Consider a scenario that plays out regularly in many medium- to large-sized companies.
“Thanks for installing the new talent system,” says the Chief Human Resource Officer (CHRO), greeting the Chief Technology Officer (CTO) at the coffee machine in a breakroom at the company’s headquarters. “Oh yes, that was two months ago, wasn’t it? How are you finding it,” the Chief Technology Officer responds. The talent professional confesses that he and his team haven’t started using it yet.
The missing ingredient in the engagement recipe might be everboarding. While the idea of everboarding isn’t new – it does give organisations a fresh recipe for welcoming and involving employees in the company’s purpose, values and strategy – helping leaders unlock their peoples’ potential and enable individuals and teams to align performance with strategic goals so that they might perform to their highest points of contribution.
“OK, glad to help,” says the Chief Technology Officer, now bored and trying to make a quick but polite exit.
This epitomises the superficial collaboration that too often happens between talent leaders and their technology counterparts.
Actually, talent professionals know that technology is key to managing the talent function across a worldwide, multicultural organisation of thousands of employees – a robust employee experience (EX) platform, dependable communication technologies and integrated systems are essential levers for motivating individuals, encouraging collaboration and engaging everyone without.
But the comfortable reassurance of technology isn’t the same as striving to capitalise on opportunities and optimise its benefits. Often, talent professionals do not know the right questions to ask. It’s moot whether this is down to an unwillingness to do the hard yards to understand the technology landscape and become familiar with its language, or to the lack of a talent strategy aligned to that of the company. Could it even be attributable to HR – the very people tasked with directing and implementing positive culture change – being reluctant to embrace change?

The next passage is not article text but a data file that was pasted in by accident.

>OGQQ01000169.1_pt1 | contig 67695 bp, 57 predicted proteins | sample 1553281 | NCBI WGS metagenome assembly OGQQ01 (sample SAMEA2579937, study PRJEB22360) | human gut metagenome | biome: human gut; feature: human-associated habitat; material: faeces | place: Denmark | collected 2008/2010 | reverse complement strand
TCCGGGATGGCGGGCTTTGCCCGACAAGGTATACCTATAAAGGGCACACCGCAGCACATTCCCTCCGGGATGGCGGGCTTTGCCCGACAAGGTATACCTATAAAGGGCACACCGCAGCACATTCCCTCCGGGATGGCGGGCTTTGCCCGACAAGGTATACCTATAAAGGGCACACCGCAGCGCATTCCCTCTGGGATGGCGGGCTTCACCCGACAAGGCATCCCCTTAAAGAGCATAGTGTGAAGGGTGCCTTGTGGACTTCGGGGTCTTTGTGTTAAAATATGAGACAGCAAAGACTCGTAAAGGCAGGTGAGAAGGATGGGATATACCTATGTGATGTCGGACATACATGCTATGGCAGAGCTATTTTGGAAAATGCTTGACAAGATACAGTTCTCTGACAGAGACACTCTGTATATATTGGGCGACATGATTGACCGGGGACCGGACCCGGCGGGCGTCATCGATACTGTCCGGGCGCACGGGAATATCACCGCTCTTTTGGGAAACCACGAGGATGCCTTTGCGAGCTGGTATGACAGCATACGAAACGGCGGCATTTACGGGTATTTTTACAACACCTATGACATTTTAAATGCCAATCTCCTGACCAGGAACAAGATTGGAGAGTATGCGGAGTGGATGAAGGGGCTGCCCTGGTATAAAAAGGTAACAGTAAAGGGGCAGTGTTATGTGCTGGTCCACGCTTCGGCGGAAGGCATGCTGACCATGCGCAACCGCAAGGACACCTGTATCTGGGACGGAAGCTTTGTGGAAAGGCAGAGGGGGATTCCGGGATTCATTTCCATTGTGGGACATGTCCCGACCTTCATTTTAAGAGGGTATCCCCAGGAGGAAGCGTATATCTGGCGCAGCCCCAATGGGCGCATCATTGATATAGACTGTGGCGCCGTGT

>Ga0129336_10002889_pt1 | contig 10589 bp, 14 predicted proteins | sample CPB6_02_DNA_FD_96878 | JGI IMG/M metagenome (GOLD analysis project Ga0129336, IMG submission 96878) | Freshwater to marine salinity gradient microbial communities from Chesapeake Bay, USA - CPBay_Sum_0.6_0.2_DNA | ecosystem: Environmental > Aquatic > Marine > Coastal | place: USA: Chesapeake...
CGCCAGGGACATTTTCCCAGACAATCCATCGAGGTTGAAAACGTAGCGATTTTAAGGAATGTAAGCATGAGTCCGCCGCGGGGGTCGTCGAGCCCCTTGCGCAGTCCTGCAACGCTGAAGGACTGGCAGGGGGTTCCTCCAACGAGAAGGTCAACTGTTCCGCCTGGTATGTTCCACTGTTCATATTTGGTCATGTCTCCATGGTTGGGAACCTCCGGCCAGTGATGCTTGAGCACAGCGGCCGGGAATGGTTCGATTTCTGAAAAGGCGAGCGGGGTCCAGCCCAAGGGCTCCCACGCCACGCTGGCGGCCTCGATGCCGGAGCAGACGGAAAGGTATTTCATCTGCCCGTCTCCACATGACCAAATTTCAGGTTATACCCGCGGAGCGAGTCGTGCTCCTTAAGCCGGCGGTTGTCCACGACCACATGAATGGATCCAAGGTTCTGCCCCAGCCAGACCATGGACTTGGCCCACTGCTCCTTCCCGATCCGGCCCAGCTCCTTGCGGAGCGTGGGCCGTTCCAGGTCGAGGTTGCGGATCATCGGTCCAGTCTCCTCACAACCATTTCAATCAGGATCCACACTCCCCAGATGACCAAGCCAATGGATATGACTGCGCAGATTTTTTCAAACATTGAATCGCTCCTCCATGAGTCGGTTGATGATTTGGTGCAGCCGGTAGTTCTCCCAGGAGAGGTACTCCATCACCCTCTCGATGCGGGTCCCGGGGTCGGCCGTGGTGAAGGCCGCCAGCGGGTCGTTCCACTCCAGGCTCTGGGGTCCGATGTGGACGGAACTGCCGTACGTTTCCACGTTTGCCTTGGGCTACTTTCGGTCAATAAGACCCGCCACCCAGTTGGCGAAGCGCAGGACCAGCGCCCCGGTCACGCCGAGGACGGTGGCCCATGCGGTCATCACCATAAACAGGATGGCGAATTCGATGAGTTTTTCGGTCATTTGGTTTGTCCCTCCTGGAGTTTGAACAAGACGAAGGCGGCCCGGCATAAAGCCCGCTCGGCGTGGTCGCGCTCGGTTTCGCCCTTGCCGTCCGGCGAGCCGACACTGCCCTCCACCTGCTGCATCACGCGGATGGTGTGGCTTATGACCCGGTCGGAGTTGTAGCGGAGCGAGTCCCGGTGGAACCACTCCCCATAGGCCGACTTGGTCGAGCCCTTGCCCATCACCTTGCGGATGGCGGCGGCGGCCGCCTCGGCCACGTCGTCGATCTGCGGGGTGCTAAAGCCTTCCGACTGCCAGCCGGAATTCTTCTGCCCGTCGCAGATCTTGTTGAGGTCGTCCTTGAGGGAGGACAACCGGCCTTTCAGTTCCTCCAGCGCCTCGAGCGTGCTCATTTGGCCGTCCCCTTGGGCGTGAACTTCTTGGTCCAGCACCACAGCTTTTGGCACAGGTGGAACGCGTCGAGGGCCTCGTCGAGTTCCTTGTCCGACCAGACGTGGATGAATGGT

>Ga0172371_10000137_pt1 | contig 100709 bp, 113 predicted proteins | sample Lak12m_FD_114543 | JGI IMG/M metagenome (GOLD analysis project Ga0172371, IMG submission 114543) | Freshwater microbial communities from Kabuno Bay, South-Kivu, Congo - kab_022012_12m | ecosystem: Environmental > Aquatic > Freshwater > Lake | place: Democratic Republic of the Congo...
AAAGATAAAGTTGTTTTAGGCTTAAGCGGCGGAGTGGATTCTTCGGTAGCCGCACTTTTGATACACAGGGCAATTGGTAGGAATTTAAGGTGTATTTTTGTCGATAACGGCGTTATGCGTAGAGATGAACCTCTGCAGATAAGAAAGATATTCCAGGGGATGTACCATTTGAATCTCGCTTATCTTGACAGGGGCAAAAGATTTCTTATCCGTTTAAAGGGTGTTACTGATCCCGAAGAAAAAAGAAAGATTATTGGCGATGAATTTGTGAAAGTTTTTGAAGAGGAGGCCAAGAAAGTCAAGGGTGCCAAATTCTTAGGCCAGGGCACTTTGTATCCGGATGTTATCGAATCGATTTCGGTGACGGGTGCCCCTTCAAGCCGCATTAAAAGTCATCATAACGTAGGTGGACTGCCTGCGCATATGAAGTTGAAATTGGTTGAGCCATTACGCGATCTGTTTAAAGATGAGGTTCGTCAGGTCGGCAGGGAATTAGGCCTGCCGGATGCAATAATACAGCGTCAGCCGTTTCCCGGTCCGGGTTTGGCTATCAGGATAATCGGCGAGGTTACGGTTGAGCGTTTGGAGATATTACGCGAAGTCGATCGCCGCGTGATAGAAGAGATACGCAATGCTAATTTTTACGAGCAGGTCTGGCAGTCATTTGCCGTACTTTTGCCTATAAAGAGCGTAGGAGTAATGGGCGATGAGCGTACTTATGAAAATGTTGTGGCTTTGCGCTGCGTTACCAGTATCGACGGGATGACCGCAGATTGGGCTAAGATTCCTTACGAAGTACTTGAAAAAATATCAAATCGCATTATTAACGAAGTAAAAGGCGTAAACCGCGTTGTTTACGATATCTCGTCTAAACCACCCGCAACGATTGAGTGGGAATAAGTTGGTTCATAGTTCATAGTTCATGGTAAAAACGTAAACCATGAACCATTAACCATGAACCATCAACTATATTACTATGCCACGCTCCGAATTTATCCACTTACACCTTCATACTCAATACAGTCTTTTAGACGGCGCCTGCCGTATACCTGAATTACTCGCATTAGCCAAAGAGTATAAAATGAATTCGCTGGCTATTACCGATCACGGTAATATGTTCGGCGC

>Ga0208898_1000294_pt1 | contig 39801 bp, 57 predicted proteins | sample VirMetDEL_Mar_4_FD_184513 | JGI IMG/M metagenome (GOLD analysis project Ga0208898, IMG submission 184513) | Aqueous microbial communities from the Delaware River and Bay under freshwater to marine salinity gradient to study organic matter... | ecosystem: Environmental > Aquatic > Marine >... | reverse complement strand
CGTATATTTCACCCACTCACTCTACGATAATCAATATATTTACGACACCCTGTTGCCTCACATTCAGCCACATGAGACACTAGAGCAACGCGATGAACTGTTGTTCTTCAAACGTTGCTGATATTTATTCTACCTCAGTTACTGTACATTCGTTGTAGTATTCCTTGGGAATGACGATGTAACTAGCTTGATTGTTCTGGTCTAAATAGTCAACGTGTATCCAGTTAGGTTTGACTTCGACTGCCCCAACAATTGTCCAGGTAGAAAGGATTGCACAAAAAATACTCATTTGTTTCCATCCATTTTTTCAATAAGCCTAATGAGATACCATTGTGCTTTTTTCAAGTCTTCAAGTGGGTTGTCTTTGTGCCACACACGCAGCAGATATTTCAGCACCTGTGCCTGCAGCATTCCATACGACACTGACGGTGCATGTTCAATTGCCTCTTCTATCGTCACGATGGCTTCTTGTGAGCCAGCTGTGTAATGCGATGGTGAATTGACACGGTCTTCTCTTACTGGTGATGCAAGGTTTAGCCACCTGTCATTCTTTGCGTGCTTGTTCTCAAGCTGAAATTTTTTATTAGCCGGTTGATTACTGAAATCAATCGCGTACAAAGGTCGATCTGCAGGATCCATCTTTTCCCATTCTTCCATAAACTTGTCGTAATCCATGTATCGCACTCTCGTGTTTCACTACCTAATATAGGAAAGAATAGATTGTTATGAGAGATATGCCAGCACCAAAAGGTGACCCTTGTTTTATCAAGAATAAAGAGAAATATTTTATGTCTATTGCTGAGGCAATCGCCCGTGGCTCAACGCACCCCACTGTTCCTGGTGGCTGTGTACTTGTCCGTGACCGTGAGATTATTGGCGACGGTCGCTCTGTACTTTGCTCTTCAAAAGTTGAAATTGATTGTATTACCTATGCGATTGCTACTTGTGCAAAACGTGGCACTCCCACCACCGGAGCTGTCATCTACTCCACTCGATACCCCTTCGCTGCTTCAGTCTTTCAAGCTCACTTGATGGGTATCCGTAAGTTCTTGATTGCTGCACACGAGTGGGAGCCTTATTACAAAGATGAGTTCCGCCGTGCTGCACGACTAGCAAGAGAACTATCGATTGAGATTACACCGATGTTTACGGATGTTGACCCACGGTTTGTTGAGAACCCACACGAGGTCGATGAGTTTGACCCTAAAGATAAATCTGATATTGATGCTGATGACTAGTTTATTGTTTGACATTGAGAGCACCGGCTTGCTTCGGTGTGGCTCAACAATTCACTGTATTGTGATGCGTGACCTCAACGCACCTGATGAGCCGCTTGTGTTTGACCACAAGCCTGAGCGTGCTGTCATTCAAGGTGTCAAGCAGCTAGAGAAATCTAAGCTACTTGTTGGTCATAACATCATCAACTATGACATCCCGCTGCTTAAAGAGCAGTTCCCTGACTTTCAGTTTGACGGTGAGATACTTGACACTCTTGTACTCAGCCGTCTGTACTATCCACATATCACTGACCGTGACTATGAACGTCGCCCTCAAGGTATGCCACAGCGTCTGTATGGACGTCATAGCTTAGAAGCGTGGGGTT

Whatever the reasons, it’s an irony of the modern workplace that the people best able to unleash human potential do not synergise their efforts. When HR and IT talk past each other it’s a problem with fundamental consequences for the entire organisation. They need to have deeper conversations.
To understand different perspectives, consider that the past 10-15 years have seen the escalating push-pull of digital transformation. The push has been led by technology developments and the experts – the Chief Technology Officers (CTOs) and Chief Information Officers (CIOs) – at this coalface. The pull has come from Chief Executive Officers (CEOs), Chief Financial Officers (CFOs) and other senior leaders keen to capitalise on any available means to leverage efficiencies, productivity and innovation towards improved revenues and margins.
But digital transformation is misinterpreted. It’s imagined as a technology sea-change: more data and machines, faster computing, new levels of automation along the path to ubiquitous artificial intelligence (AI). However, these ‘digital’ facets should not be seen in isolation. The improved information and systems enable innovative ideas, deeper collaboration and better strategies. But the motivated ideation and creativity, the continuous quest for improvement – this is the actual ‘transformation’ aspect. And, “when it comes to digital transformation, digital is not the answer; transformation is,” writes George Westerman, author of Leading Digital: Turning Technology into Business Transformation. And gearing and managing for positive, powerful change is about people.
This is why high-performing organisations – towards what’s phrased as ‘digital dexterity’ or ‘digital maturity’ – seek to fuse talent and technology. The phrase captures the necessity of talent and technology leaders – at the very highest level, the CRHO, CTO and/or CIO – working together to blend the digital revolution with the ingenuity of people within their enterprise. A genuine HR-IT ‘digital handshake’ is overdue. It will unlock significant potential and value creation.